poem index

sign up to receive a new poem-a-day in your inbox

About this Poem 

“The world is split, and in more than half of it passion plays itself out in slow motion, a creaturely nobility is in place. I live on the water, and if I can catch sight of a large softshell turtle turning its way back to deep water as my canoe crosses over it, I consider myself lucky. In the third line the poem turns slightly frantic. The speaker must act. It’s a poem about desire/beauty and the problem/gift of mortality. It’s therefore also a love poem. And also plays with ideas of reincarnation. When man and creature meet on a path, we know we are in the same world, although I feel like the interloper. Sometimes you meet a human being who is similarly wild at heart.”

—David Dodd Lee

Suffering the Unattainable

David Dodd Lee

Large sea turtles and some whales
will outlive us, water a manifestation of wind in

   another dimension.
I had to use the shovel to hack at the wood, had to grab

a hatchet, down deep in the hole. The oak pitched around
like a ship’s mast, or I was no longer alive; perhaps I was yet

    to be
all over again, though I kept recalling your name. The verdurous roots.

Copyright @ 2014 by David Dodd Lee. Used with permission of the author. This poem appeared in Poem-a-Day on July 16, 2014.

Copyright @ 2014 by David Dodd Lee. Used with permission of the author. This poem appeared in Poem-a-Day on July 16, 2014.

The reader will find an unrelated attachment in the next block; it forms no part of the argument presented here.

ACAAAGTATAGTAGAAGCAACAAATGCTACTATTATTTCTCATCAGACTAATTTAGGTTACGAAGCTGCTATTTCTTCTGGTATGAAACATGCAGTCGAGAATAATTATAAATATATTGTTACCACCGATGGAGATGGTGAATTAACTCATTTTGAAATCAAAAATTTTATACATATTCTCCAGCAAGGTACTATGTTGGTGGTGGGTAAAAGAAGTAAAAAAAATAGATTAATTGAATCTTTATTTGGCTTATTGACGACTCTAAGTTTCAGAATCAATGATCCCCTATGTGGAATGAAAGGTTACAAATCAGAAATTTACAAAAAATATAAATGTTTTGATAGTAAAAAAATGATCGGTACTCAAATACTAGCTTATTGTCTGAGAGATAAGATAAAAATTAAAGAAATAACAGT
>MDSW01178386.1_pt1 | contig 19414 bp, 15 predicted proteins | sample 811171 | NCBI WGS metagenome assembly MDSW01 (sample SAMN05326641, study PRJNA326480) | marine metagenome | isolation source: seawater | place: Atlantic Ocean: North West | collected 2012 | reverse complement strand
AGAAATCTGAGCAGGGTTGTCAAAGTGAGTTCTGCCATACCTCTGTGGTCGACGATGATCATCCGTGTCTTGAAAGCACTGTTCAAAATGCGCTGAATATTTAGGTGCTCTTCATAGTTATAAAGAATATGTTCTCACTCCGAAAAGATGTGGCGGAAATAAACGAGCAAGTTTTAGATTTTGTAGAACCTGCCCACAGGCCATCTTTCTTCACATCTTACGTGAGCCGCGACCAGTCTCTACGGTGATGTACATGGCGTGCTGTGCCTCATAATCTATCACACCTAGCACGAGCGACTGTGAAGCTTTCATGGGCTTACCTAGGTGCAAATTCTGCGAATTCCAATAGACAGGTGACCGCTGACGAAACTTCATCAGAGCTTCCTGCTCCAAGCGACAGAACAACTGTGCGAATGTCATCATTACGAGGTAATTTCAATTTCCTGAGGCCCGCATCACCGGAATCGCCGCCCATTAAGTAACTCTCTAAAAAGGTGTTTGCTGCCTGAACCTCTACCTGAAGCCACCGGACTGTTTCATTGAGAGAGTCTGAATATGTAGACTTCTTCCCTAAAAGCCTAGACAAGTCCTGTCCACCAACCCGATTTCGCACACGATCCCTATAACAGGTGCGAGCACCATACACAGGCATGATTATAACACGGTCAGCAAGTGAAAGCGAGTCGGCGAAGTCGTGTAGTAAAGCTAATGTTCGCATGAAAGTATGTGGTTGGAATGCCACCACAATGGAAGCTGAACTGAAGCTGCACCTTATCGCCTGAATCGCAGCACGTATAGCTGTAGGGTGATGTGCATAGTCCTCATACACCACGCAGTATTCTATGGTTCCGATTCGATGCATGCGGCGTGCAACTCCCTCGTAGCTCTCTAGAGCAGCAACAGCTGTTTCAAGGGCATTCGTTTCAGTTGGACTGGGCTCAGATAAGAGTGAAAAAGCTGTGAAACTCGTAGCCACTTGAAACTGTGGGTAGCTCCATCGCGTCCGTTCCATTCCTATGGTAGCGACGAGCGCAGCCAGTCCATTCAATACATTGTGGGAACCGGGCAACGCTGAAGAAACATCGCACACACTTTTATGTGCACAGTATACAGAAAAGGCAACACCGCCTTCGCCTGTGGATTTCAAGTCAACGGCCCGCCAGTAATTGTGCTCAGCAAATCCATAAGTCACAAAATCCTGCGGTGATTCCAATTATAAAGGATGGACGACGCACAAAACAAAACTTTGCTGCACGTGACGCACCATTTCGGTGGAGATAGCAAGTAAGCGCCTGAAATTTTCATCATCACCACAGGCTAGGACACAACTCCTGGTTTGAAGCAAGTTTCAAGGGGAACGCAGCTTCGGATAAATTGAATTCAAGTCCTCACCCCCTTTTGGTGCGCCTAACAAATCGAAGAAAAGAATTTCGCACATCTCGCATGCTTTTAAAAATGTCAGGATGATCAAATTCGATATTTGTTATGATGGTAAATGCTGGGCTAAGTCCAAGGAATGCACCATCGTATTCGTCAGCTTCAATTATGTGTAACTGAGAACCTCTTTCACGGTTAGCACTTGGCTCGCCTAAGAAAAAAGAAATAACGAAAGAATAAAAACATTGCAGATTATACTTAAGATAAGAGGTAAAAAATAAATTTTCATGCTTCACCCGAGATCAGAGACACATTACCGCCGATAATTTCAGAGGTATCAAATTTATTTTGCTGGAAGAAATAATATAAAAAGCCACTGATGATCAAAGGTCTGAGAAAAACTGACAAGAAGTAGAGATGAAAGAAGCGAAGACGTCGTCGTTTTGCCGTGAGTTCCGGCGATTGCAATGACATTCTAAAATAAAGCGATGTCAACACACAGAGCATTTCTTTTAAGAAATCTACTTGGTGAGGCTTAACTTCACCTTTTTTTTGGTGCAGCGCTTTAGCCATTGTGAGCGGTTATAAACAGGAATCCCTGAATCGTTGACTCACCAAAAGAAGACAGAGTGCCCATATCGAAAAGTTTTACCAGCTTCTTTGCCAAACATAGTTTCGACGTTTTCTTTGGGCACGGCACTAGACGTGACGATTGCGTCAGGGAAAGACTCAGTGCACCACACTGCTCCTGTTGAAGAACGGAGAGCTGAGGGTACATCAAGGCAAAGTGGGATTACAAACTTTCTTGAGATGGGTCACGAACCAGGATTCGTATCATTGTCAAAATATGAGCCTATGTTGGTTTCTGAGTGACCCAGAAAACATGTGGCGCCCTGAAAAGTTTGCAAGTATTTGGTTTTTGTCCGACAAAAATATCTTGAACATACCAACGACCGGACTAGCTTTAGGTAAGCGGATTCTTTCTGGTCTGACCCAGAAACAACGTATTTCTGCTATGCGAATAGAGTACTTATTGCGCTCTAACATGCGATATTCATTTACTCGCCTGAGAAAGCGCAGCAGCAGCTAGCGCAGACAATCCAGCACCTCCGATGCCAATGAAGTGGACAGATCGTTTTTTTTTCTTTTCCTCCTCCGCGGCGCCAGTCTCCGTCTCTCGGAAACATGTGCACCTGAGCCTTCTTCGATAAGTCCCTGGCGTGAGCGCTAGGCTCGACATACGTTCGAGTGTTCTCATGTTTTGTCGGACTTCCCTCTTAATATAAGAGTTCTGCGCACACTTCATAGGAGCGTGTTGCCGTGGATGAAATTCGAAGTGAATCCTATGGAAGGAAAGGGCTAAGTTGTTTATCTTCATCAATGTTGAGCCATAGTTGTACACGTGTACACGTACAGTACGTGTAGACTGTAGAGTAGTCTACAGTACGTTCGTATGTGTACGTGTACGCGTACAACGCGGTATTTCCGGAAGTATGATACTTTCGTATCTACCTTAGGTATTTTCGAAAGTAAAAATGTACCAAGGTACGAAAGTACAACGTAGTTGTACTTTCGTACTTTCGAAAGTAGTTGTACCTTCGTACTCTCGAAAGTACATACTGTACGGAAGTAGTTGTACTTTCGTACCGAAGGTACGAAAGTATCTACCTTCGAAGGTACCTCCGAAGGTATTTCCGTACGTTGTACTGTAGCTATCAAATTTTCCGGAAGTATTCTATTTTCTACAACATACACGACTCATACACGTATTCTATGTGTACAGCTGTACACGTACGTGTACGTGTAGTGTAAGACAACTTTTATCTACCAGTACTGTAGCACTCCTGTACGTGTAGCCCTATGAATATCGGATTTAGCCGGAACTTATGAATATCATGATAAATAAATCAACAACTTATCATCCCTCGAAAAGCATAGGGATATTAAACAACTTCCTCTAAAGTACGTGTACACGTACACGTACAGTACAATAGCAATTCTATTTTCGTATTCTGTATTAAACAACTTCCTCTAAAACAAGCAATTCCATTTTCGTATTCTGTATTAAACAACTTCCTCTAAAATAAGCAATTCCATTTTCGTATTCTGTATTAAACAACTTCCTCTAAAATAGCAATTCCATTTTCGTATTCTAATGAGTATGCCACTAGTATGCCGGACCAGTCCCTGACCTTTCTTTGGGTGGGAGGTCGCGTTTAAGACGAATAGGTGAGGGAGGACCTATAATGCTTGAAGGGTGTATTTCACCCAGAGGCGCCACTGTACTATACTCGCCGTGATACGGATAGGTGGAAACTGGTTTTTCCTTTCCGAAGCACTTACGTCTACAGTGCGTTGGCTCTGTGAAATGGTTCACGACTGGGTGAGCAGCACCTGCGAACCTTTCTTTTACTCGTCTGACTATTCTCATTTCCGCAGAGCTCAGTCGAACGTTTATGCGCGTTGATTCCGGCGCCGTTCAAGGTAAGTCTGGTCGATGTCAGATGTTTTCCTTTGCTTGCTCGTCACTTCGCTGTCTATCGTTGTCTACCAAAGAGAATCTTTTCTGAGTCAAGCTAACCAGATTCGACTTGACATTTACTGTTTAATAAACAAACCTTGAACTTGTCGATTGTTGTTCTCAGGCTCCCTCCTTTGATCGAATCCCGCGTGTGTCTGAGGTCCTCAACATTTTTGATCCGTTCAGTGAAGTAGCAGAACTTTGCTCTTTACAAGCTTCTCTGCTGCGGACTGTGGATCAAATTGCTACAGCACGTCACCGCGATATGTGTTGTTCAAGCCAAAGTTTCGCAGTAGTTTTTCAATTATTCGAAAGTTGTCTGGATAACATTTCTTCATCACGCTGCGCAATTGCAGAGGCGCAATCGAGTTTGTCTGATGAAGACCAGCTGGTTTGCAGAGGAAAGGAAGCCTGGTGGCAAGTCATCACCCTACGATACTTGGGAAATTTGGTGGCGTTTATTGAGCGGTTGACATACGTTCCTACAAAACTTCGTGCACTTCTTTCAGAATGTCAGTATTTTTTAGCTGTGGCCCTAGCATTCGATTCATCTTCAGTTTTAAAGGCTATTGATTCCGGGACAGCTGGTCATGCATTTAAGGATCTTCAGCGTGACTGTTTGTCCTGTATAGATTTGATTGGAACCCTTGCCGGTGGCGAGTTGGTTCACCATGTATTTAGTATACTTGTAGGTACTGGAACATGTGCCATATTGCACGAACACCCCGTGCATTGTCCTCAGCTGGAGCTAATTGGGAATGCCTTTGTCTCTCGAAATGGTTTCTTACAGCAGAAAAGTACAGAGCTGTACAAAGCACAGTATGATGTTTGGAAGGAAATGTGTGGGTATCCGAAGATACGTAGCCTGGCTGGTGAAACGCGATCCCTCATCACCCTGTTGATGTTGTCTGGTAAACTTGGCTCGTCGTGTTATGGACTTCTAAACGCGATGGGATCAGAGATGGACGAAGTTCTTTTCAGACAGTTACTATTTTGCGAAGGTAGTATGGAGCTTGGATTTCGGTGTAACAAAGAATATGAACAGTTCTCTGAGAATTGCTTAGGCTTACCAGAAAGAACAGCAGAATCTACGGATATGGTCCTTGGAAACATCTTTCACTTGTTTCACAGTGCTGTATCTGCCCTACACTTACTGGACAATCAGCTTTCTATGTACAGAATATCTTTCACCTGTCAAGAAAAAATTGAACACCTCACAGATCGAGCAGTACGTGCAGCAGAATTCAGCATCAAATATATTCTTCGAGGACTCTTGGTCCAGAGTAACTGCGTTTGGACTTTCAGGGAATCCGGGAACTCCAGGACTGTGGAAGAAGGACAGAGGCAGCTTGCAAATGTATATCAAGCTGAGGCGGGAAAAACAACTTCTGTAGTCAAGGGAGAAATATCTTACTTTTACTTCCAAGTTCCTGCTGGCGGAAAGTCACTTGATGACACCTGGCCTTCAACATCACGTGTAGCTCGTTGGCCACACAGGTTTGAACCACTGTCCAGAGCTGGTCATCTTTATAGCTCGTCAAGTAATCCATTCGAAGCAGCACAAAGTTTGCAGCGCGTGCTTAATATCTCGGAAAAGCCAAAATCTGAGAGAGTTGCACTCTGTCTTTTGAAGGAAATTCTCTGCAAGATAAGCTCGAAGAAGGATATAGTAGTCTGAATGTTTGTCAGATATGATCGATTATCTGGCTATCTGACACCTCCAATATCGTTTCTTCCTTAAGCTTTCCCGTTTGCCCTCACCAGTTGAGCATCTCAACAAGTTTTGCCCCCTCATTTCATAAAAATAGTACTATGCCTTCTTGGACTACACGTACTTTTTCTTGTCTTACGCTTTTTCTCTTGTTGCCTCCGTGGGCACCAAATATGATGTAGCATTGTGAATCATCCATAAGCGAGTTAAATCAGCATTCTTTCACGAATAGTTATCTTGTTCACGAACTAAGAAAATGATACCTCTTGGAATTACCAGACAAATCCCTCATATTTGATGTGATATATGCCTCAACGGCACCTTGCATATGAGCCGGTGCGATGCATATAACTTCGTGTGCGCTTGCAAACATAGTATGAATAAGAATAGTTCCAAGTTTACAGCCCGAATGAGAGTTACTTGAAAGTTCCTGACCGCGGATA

David Dodd Lee

David Dodd Lee is the author of Animalities (Four Way Books, 2014). He teaches at Indiana University South Bend and lives in Osceola, Indiana.

by this poet

It begins early, arc crumbling over the yard with its salt bird baths.
Then you dream of the banister gleaming, your hand
from atop the stairs gripping a tiny casket. Heat gathers above the
   local graveyard
that dusts so resolutely the young men's shoes with its flags.
This is where the shadows meet the white
A block of soap
carved to look like Pan

and that's just what came in the mail

a volcano under those flip flops

kisses spilling off the water-wheel

Green becomes a stillness leftover in the late-born effluence
of a decade's worth of smoke and flat beer

(I can't get any air)

because there was no
My hand became my father's hand 
that day, 
for a second or two, as I lifted the fish, and I could feel his loneliness, 
my father's, like mine,

a horse in a stall spooked by guttering candles, 
the popping and black smoke, the quivering flanks.

And if a horse, in its loneliness, couldn't manage